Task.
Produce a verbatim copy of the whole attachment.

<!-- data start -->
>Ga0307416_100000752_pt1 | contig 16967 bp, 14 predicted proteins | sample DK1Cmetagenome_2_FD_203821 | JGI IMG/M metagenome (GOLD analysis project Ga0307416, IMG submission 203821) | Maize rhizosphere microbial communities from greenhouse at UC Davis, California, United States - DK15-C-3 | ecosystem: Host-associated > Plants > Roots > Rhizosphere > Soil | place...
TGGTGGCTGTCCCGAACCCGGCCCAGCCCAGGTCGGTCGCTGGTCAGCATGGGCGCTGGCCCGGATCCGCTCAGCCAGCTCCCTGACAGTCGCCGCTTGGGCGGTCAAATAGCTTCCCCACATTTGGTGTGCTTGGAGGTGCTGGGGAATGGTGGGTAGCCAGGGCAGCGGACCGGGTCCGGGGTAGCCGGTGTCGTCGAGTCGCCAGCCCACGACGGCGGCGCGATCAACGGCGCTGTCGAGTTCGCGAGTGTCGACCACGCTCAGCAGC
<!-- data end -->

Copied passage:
>Ga0307416_100000752_pt1 | contig 16967 bp, 14 predicted proteins | sample DK1Cmetagenome_2_FD_203821 | JGI IMG/M metagenome (GOLD analysis project Ga0307416, IMG submission 203821) | Maize rhizosphere microbial communities from greenhouse at UC Davis, California, United States - DK15-C-3 | ecosystem: Host-associated > Plants > Roots > Rhizosphere > Soil | place...
TGGTGGCTGTCCCGAACCCGGCCCAGCCCAGGTCGGTCGCTGGTCAGCATGGGCGCTGGCCCGGATCCGCTCAGCCAGCTCCCTGACAGTCGCCGCTTGGGCGGTCAAATAGCTTCCCCACATTTGGTGTGCTTGGAGGTGCTGGGGAATGGTGGGTAGCCAGGGCAGCGGACCGGGTCCGGGGTAGCCGGTGTCGTCGAGTCGCCAGCCCACGACGGCGGCGCGATCAACGGCGCTGTCGAGTTCGCGAGTGTCGACCACGCTCAGCAGC